Graciela Iturbide

b. 1942

Mexican photographer Graciela Iturbide has been making enigmatic photographs for more than 40 years.  Her closeup portraits in high-contrast black and white seem to emerge from dreams as they capture mundane activities of people from indigenous cultures.  One of her most famous photographs is her unsettling portrait of a Zapotec woman with a cluster of iguanas balanced on her head,  “Nuestra Señora de las Iguanas” (“Our Lady of the Iguanas”), 1979.  And one of her most beautiful is the haunting “Mujer Angel” (“Angel Woman”), 1979.

Iturbide was born in Mexico City to a wealthy, conservative Roman Catholic family.  While she wanted to be a writer, her family would not allow it.  At 19 she married and had three children in eight years, one of whom – a daughter – died at six years of age. In the aftermath, she began photographing ‘angelitos’, dead infants laid out in white coffins.

After she and her husband divorced, she enrolled in film school at the Universidad Nacional Autonoma de Mexico where she met photographer Manuel Alvarez Bravo.  She was his student, apprentice, and assistant.  “He opened my life,” she said, “and with him I got to know Mexico.”  It was Alvarez Bravo who encouraged her to visit pre-Columbian communities and photograph the ancient customs surviving in modern Mexico.

Iturbide did not travel to the Zapotec region of Mexico until 1979, but her photos have given the most enduring images of Zapotec life.  When she was invited to take pictures in the remote village of Juchitan in Oaxaca, she spent days observing the Zapotec women, who seemed to project an almost ethereal self-possession.  The women ruled the marketplace, where they sold textiles, vegetables, fish, bread, etc., all carried on their heads. “Juchitan opened my heart and opened my mind.”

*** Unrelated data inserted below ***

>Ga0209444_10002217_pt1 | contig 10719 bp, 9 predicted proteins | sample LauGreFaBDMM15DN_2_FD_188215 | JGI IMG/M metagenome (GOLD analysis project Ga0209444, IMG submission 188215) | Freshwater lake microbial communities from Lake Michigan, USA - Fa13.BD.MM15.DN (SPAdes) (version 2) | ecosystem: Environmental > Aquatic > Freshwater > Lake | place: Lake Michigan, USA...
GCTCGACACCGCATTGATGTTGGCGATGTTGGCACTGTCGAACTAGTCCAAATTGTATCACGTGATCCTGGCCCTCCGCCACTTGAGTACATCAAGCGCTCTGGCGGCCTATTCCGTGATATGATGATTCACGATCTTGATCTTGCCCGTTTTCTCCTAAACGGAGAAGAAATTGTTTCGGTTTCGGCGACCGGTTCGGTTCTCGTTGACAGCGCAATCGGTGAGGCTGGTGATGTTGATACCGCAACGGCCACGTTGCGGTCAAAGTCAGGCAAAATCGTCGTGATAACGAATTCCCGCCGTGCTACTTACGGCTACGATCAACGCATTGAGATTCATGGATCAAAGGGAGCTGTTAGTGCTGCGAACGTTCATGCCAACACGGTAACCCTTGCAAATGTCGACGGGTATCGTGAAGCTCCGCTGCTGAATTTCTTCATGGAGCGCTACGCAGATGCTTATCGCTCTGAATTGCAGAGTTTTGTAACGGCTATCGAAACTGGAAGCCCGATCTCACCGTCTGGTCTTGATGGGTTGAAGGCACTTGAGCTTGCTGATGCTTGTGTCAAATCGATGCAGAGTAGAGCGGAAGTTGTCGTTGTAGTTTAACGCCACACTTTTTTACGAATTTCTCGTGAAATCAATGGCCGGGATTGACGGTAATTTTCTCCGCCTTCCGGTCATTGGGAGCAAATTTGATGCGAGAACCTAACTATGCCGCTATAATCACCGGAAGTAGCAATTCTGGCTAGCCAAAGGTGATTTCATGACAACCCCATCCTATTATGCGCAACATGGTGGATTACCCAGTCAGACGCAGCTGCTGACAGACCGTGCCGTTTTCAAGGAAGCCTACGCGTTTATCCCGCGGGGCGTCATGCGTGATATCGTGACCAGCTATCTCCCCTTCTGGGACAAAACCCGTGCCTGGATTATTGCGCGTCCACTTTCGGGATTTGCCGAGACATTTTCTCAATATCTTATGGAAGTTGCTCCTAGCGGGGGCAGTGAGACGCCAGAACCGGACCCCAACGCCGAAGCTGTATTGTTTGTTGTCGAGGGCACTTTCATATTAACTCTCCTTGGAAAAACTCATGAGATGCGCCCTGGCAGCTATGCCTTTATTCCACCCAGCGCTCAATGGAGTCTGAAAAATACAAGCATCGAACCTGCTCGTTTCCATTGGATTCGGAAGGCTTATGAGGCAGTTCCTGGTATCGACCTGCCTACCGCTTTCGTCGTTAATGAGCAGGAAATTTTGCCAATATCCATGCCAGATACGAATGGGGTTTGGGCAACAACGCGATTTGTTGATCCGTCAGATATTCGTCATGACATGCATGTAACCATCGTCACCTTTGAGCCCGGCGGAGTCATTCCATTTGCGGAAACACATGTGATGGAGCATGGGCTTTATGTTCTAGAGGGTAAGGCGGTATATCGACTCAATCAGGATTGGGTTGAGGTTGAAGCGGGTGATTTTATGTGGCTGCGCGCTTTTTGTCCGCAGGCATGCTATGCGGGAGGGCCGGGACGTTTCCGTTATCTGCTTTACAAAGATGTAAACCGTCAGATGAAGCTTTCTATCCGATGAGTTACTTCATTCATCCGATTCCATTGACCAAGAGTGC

She spent two months living among the Seri Indians in the Sonoran Desert in northwest Mexico and was struck by how the Seri had not been alienated from their labor of fishing, the principal local occupation and a community practice. Her 1979 photographs show the Seri woman of the above-mentioned “Angel Woman” and “Seri Women,” a tableau in which two adult fishermen and a little girl – with their backs to us – face the ocean.

Iturbide returned to Juchitan, Oaxaca many times over a six year period after 1979, photographing public festivals, meetings, domestic life, animals, and goat-slaughtering rituals.  She also traveled widely to photograph in Africa, Spain, India, the American South, and Los Angeles.

Slipping into the life of East Los Angeles’s gang culture, she was captivated by the connections between the Mexicans in Mexico and the Mexicans in America.  Impermanence is present as skulls and dead animals often recur in her works.  Her 1990 “Muerte Novia” shows a pregnant bride wearing a skull mask as life and death are shown in one magical image.  Her images honor the people of Juchitan, the Seri in  the Sonoran Desert, and the people – most especially the women – of East Los Angeles.

She has had a retrospective at the Getty Museum in Los Angeles. Boston’s Museum of Fine Arts will be exhibiting 125 photographs from her five-decade career from January through May, 2019.  Her work is in the permanent collections of Los Angeles County Museum of Art, San Francisco Museum of Modern Art, the Pompidou in Paris, and the Getty Center.

More here.

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